Hope your computer never runs THIS hot. Image: Dominic/Flickr.
Seems you canít turn on anything electrical these days without facing possible death. Moreover, while iPhone and iPod Touch owners in France and England have recently escaped injuries from their exploding handsets, a man in Canada has recently lost his life due to faulty consumer electronics.
A newly released coronerís report has revealed that the unnamed 56-year-old man from Vancouver, BC, was killed in a fire earlier in 2009 after his notebook computer ran so hot that it caused his sofa to burst into flames.
The Coronerís Service of British Columbia, which has not revealed the brand or model of the notebook involved, has said the fire started as a result of the computerís internal battery overheating.
According to the report, four similar incidents connected to notebook computers have been documented in the district of British Columbia since 2004, although this particular one ranks as the first to result in a fatality.
In an attempt to raise consumer awareness regarding devices that carry lithium-ion batteries, the Coronerís Office and Fire Commission have offered up the following public safety information:
Always operate on a hard surface that allows ventilation. Soft materials can block the airflow vents and cause it to overheat. If it is not possible to avoid using a soft surface, an optional heat-sink base should be used to maintain cooling.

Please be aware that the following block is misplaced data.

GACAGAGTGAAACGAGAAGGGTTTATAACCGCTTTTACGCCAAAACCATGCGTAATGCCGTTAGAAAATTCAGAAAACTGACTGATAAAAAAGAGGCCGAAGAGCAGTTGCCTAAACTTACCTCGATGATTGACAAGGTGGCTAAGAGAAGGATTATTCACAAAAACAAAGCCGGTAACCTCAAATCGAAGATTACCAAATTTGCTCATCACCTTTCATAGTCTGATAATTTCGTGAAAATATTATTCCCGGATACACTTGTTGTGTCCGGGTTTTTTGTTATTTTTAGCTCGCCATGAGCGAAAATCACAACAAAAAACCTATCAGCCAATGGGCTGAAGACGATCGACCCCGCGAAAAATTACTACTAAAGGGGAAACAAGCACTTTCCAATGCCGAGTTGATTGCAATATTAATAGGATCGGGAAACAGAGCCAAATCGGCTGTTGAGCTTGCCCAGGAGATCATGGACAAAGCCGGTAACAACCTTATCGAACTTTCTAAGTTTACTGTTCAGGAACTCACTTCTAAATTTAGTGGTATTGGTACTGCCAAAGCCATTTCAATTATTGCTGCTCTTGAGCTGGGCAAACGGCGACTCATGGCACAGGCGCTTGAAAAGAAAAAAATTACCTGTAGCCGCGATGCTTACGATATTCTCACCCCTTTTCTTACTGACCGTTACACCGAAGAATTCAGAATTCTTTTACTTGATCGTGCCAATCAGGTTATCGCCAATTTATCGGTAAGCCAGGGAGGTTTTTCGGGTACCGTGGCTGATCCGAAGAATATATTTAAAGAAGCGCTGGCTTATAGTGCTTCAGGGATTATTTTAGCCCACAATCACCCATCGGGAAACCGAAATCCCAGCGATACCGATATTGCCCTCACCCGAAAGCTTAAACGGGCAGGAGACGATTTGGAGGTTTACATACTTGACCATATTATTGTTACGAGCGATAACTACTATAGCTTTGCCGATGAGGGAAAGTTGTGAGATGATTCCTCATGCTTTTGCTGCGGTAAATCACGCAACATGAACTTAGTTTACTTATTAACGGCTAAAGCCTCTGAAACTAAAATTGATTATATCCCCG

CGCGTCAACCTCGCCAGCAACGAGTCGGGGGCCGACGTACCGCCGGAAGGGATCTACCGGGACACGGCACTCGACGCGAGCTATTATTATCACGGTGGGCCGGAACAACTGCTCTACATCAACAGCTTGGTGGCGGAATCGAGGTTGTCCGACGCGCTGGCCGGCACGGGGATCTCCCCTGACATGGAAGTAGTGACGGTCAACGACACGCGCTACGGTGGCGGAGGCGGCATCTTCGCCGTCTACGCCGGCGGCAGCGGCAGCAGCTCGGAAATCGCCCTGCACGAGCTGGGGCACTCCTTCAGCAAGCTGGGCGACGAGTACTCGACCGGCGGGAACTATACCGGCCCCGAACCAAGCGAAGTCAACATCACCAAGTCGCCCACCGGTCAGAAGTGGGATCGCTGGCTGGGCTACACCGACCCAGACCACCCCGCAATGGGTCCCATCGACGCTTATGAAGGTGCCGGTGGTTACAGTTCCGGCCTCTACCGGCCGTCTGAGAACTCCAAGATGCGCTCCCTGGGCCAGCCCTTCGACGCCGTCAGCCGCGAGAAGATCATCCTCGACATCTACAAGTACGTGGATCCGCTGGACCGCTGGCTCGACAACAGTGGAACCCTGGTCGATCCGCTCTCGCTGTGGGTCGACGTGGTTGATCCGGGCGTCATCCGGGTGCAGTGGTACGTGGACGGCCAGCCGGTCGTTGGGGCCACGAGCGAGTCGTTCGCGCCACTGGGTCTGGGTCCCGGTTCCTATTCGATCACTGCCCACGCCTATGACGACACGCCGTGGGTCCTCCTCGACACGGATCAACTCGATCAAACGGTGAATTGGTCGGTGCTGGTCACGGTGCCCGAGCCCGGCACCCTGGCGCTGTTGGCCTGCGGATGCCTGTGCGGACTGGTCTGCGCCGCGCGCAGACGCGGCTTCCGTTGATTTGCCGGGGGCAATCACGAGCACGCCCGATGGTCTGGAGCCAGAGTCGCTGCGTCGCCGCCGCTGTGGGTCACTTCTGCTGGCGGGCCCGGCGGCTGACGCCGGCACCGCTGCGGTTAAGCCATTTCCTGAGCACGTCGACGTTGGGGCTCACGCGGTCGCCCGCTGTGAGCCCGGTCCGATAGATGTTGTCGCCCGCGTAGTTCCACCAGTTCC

Always shut down your laptop, even for short periods of time, especially when placed in a carry bag.
Inspect and clean the air vents on a weekly basis. Forced-air dusters can be used to keep the vents clean and free from debris.
Replace any equipment or parts that do not work according to manufacturer specifications and standards.
Using a laptop desk or cooler will prevent you from being burned when using your laptop. A good laptop desk will have large enough vents for allowing air circulation between you and your laptop.
Visit the Health Canada recall listings website at http://www.hc-sc.gc.ca/cps-spc/index-eng.php or call 1-866-662-0666 to see if a laptop you own, or if you are considering purchasing a second-hand or rebuilt model, has been recalled.
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